- Slate sits down with Jake Dell, the 27-year-old heir to Katz’s Delicatessen, to talk about how the world-famous establishment has stayed in business against the odds.
- The floating +Pool proposed for the East River is closer to realty than you think. More on Dwell.
- Should we call it pollution photography? Business Insider showcases strikingly beautiful photos of the Gowanus Canal, one of the most toxic areas in the world.
- Untapped Cities has the ten previous incarnations of the NYC Marathon. Did you know the first marathon in the city took place in 1907 in Yonkers?
- This split-screen video compares New York and Paris, and it’s pretty cool. Check it out on Fubiz.
In a world where you can virtually tour real estate listings, it’s nice to know that the good, old-fashioned house tour hasn’t gone out of style. And this Saturday, one of the oldest homes in Queens is opening its doors for a tour of its refurbished interior, exceptional gardens, and historic cemetery.
The Lent-Riker-Smith Homestead in East Elmhurst was built circa 1656 by Abraham Riker, an early settler of New Amsterdam. Its current owner Marion Duckworth Smith still lives in the home, which makes the property the oldest private residence in the borough. She and her late husband Michael Smith began restoring the home in 1980, and since then Smith has offered the occasional tour, giving guests a glimpse into the Riker burial ground, which holds the remains of 132 descendants, the interior living areas, and the picturesque gardens, which include a gazebo and workshop designed to look like a gingerbread house.
Lots of Hollywood celebrities are making waves in Bedford, New York this week. Just after it was reported that Michael Douglas and Catherine Zeta-Jones sold their home in the woodsy Westchester town for $7.5 million, in turn closing on a nearby property for $11 million, it’s now making headlines that Bruce Willis has dropped $12 million on two Bedford parcels totaling 22.32 acres. The actor has been very busy with real estate lately. He recently listed his Sun Valley ski house and Beverly Hills estate and bought a Central Park West apartment.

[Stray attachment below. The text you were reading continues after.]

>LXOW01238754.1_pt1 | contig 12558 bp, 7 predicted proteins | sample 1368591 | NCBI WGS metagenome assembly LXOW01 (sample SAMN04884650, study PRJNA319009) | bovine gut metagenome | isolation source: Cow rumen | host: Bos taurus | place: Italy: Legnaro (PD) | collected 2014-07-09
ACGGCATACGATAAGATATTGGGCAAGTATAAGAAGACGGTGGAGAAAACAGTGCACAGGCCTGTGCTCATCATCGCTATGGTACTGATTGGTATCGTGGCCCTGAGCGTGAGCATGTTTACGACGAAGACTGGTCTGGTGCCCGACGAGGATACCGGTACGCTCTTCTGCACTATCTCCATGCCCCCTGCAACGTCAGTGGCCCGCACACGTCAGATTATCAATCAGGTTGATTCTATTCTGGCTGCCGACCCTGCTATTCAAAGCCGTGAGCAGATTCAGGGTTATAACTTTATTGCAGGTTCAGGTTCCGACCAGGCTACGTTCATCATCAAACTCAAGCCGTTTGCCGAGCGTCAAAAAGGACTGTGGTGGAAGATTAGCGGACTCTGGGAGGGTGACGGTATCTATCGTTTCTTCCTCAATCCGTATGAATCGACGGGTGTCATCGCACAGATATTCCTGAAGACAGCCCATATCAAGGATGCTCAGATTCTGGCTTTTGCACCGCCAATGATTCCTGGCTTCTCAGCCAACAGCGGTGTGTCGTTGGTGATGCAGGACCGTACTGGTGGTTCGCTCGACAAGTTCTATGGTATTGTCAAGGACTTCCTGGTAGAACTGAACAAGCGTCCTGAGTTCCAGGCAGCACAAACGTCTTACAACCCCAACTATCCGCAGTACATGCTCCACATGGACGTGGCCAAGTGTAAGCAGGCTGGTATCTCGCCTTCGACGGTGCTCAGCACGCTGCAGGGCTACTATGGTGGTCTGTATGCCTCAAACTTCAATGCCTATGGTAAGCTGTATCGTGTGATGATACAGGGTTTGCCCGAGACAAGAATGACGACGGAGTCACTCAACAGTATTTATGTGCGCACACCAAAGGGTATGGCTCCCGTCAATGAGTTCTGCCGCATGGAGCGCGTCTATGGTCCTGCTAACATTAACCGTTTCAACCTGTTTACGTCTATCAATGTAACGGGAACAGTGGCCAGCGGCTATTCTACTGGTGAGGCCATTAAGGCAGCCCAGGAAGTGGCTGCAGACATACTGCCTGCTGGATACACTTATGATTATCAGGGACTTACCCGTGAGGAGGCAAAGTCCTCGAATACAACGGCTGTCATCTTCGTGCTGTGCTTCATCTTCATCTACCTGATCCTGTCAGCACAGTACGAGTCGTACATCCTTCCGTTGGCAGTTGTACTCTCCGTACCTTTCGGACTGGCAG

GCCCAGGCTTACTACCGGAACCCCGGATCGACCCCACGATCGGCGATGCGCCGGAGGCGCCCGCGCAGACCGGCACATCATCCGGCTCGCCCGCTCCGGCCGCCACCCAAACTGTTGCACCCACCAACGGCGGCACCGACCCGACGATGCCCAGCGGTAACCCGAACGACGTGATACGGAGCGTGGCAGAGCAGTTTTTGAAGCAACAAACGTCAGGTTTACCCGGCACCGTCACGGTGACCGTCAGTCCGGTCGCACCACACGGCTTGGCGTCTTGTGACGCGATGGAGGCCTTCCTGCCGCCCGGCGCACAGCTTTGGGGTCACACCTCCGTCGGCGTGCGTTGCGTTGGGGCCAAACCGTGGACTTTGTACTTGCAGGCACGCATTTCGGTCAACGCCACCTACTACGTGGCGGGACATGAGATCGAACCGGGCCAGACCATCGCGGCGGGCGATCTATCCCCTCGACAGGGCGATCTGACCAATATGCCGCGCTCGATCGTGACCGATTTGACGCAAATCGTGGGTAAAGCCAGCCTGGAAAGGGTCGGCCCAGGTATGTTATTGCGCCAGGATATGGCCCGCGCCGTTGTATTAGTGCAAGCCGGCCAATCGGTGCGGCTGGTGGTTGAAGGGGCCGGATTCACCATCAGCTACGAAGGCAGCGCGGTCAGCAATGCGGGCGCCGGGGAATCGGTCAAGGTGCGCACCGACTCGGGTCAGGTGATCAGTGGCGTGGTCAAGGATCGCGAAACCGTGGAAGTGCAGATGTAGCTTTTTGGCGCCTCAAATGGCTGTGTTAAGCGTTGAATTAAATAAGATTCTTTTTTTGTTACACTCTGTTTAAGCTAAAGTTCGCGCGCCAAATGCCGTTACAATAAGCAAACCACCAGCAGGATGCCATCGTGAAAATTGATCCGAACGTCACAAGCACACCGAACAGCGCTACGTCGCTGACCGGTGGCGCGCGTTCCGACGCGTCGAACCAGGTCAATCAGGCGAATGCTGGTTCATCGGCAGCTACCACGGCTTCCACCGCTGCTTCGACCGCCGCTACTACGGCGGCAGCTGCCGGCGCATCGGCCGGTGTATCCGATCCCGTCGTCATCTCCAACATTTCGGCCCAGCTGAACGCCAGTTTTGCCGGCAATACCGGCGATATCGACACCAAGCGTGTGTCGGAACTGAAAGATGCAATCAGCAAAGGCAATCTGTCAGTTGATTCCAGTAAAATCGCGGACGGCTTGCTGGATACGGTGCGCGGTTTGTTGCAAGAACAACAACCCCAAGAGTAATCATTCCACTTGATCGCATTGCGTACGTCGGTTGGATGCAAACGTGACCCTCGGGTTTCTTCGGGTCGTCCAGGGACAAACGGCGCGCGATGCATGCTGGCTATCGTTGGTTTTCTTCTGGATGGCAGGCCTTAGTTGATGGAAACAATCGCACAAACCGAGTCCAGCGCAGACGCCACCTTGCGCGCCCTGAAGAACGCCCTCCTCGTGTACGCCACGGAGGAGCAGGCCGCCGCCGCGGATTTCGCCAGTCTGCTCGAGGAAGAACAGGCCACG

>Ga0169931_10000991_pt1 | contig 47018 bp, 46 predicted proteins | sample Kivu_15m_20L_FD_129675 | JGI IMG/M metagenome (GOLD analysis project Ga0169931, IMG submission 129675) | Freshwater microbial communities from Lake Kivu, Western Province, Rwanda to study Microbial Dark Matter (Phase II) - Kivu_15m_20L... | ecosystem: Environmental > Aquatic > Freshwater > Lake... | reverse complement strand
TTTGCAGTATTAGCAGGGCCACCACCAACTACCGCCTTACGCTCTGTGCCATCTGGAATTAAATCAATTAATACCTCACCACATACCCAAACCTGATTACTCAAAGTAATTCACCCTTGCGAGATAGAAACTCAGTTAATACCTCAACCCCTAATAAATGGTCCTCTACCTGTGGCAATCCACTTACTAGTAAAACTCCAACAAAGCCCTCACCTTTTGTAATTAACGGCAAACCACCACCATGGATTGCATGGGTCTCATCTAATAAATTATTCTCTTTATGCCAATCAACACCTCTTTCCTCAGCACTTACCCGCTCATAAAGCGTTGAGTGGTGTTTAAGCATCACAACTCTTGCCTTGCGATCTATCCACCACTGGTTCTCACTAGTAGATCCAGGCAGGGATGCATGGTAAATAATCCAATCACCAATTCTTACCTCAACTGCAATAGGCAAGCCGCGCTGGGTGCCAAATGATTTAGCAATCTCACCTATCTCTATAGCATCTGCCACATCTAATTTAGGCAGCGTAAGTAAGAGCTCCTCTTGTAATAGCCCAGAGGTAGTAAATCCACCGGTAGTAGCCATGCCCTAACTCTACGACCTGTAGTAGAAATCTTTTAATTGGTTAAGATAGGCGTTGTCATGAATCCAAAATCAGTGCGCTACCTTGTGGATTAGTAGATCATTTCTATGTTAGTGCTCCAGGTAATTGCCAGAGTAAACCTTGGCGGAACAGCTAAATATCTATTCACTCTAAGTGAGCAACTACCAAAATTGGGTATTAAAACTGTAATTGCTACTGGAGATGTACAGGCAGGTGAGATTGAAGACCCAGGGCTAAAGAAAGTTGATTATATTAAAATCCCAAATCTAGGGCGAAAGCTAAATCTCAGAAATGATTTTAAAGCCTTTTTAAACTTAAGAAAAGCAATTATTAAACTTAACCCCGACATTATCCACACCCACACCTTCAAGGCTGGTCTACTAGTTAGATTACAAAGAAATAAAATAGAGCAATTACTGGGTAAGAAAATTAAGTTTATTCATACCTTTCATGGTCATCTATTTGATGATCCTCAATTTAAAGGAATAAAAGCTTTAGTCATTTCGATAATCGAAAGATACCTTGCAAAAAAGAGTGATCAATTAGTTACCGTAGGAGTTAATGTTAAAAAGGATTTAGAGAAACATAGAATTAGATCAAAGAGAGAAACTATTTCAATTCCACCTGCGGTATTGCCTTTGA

Willis and his wife Emma Heming will now get to enjoy the 8,000-square-foot, shingle-style home, as well as the adjoining property’s antique house and two renovated guest cottages.
Attending the Village Halloween Parade is a rite of passage when one moves to New York City. It may not be as completely outrageous as it once was, but this annual holiday extravaganza is quintessential Greenwich Village.
Though many parade attendees are there to show off their costumes and check out those of others, there’s a large number of guests who revel in the nostalgia of a New York tradition that’s marched downtown since 1973. But there’s a lot more history to the parade than most people may know. For instance, the parade didn’t always go up 6th Avenue, and there’s an entire art form behind those supersized puppets.
Not so surprisingly, Manhattan has a slew of cemeteries, graveyards and built-over potter’s fields (for unclaimed bodies). Madison Square Park was originally used as a potter’s field, as was Bryant Park. And though these swaths of land served many purposes over the years, it took an eternity before they were lovely public parks. From the late 1600s, burial grounds were generally confined to what would now be just south of City Hall, but more began popping up further uptown during the 1800s as the city’s population grew in leaps and bounds.
With Halloween upon us, tis’ the season for checking out if living near one might give a buyer a bit of a ghostly scare or whether it takes an eternity to sell when the living room window overlooks tombstones marking coffins buried six feet under.
Hear what experts say, and then learn about the city’s most notable graveyards.
Though more and more house hunters are back to buying off of blueprint in this hot real estate market, that hasn’t stopped developers from tricking out their sales offices with hopes of trumping the competition. Ultra-detailed scaled models line spaces, and the priciest of couches and countertops fill life-sized mockups blocks away from the actual address. More recently, buildings like 50 West have built out entire theaters wrapped with screens intent on showing buyers the panoramic city views their shelling out millions for. Clearly, cost is not a concern. But watch out, there’s a new group on the scene ready to really shake things up.
Architecture visualization firm ArX Solutions has turned to a piece of virtual reality tech that everyone seems to be talking about: Oculus Rift. With their specially designed virtual reality tours, clients can see exactly what its like to walk through a home with all their sensations engaged. Cool? Absolutely. But this tour doesn’t come cheap. Like the lofty homes it features, a trip with Oculus Rift rings in at a jaw-dropping $95,000.
- 3 World Trade Center is back on track and is slated to open in 2018. Larry Silverstein sold $1.6B in unrated debt to fund the tower. [NYP]